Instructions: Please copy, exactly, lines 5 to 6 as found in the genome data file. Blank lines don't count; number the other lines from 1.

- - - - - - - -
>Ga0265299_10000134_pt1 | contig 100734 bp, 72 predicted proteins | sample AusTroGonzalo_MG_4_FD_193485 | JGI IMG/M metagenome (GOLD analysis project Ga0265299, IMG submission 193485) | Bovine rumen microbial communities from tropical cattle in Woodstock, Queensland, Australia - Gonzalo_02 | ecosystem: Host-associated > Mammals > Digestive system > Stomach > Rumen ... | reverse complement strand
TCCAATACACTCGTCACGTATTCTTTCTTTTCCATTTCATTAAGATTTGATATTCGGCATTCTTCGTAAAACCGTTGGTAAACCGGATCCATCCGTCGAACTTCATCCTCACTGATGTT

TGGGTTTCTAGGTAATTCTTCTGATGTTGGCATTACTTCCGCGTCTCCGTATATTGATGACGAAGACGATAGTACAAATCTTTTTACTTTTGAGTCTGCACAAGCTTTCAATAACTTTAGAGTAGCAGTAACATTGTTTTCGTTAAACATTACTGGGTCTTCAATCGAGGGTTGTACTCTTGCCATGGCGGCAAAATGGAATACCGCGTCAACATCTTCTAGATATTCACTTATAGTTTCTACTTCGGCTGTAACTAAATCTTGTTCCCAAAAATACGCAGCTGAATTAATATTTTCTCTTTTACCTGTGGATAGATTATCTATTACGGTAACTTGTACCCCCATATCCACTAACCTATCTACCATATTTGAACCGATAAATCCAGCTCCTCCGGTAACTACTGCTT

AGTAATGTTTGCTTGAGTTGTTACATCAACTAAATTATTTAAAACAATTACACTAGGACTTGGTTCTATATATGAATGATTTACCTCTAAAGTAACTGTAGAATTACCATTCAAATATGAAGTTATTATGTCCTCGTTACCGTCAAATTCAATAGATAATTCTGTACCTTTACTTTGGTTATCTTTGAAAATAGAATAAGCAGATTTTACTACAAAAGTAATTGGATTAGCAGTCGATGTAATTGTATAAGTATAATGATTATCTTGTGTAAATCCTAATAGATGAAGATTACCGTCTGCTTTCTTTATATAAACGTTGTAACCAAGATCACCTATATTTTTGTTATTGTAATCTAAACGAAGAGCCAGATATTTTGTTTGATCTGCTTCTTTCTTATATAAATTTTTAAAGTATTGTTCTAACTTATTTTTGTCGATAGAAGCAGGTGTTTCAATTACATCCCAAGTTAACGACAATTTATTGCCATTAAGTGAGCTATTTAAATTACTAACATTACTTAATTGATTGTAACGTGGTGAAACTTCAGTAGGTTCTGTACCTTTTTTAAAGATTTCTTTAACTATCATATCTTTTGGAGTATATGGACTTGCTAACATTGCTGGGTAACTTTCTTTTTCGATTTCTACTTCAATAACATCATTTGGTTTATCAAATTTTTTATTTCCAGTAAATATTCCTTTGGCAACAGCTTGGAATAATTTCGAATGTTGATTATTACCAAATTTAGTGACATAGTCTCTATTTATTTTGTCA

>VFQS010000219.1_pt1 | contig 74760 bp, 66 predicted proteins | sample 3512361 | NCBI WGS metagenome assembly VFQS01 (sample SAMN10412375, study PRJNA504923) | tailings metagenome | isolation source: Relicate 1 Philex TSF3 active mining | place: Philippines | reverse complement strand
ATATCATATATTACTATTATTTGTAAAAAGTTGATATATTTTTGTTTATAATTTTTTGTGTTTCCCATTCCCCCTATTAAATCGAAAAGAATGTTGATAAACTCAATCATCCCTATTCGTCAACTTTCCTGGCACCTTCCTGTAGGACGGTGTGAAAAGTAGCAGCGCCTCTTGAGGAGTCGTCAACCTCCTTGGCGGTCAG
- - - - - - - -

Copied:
>VFQS010000219.1_pt1 | contig 74760 bp, 66 predicted proteins | sample 3512361 | NCBI WGS metagenome assembly VFQS01 (sample SAMN10412375, study PRJNA504923) | tailings metagenome | isolation source: Relicate 1 Philex TSF3 active mining | place: Philippines | reverse complement strand
ATATCATATATTACTATTATTTGTAAAAAGTTGATATATTTTTGTTTATAATTTTTTGTGTTTCCCATTCCCCCTATTAAATCGAAAAGAATGTTGATAAACTCAATCATCCCTATTCGTCAACTTTCCTGGCACCTTCCTGTAGGACGGTGTGAAAAGTAGCAGCGCCTCTTGAGGAGTCGTCAACCTCCTTGGCGGTCAG